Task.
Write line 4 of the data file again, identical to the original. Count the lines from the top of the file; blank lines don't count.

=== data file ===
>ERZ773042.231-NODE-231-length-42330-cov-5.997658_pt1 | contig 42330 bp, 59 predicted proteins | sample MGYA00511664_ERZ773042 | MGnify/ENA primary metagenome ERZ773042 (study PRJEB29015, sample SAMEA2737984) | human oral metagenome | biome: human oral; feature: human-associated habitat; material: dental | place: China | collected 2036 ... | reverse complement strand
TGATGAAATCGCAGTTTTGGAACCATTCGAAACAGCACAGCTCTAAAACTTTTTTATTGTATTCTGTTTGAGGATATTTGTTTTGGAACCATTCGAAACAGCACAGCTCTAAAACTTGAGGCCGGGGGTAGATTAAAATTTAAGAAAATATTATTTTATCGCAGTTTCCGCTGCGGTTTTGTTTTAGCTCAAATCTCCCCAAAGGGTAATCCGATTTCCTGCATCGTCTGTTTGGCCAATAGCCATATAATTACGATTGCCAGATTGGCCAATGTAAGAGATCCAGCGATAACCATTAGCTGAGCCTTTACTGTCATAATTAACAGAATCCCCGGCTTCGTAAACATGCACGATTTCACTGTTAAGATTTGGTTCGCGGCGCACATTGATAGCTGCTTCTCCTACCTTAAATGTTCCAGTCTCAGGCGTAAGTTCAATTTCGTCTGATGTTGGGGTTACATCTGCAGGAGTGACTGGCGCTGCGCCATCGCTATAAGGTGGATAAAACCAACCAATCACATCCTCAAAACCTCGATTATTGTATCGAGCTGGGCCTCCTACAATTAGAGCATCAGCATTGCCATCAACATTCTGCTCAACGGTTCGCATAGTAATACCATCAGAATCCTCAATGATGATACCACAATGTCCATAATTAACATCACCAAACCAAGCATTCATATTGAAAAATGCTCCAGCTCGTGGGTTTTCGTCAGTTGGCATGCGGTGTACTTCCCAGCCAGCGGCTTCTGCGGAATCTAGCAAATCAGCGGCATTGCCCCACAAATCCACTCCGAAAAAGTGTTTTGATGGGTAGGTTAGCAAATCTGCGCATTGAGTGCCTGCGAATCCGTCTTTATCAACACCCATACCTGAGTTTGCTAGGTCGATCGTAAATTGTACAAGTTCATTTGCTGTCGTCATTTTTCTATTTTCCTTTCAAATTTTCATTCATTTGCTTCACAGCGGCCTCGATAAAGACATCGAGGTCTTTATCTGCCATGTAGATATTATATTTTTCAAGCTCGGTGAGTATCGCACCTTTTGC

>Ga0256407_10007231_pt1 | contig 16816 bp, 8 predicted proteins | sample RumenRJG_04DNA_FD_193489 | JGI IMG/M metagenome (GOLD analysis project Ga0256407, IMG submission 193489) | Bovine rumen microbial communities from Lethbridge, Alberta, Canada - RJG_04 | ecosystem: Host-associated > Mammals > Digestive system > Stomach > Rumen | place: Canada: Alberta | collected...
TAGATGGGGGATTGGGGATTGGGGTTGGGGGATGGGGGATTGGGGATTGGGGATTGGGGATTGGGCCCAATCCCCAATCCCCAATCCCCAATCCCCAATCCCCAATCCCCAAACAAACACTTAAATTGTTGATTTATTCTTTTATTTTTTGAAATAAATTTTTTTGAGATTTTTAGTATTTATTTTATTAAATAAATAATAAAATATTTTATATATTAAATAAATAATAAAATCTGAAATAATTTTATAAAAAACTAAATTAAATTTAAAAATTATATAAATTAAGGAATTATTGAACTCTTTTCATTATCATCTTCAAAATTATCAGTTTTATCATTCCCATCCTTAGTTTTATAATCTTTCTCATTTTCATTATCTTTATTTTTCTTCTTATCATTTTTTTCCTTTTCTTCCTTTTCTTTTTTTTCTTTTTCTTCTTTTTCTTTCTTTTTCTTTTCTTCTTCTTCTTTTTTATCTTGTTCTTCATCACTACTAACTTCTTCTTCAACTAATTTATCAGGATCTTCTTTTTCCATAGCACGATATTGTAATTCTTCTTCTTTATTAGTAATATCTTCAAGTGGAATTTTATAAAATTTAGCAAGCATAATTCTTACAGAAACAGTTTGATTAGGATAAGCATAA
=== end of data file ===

TAGATGGGGGATTGGGGATTGGGGTTGGGGGATGGGGGATTGGGGATTGGGGATTGGGGATTGGGCCCAATCCCCAATCCCCAATCCCCAATCCCCAATCCCCAATCCCCAAACAAACACTTAAATTGTTGATTTATTCTTTTATTTTTTGAAATAAATTTTTTTGAGATTTTTAGTATTTATTTTATTAAATAAATAATAAAATATTTTATATATTAAATAAATAATAAAATCTGAAATAATTTTATAAAAAACTAAATTAAATTTAAAAATTATATAAATTAAGGAATTATTGAACTCTTTTCATTATCATCTTCAAAATTATCAGTTTTATCATTCCCATCCTTAGTTTTATAATCTTTCTCATTTTCATTATCTTTATTTTTCTTCTTATCATTTTTTTCCTTTTCTTCCTTTTCTTTTTTTTCTTTTTCTTCTTTTTCTTTCTTTTTCTTTTCTTCTTCTTCTTTTTTATCTTGTTCTTCATCACTACTAACTTCTTCTTCAACTAATTTATCAGGATCTTCTTTTTCCATAGCACGATATTGTAATTCTTCTTCTTTATTAGTAATATCTTCAAGTGGAATTTTATAAAATTTAGCAAGCATAATTCTTACAGAAACAGTTTGATTAGGATAAGCATAA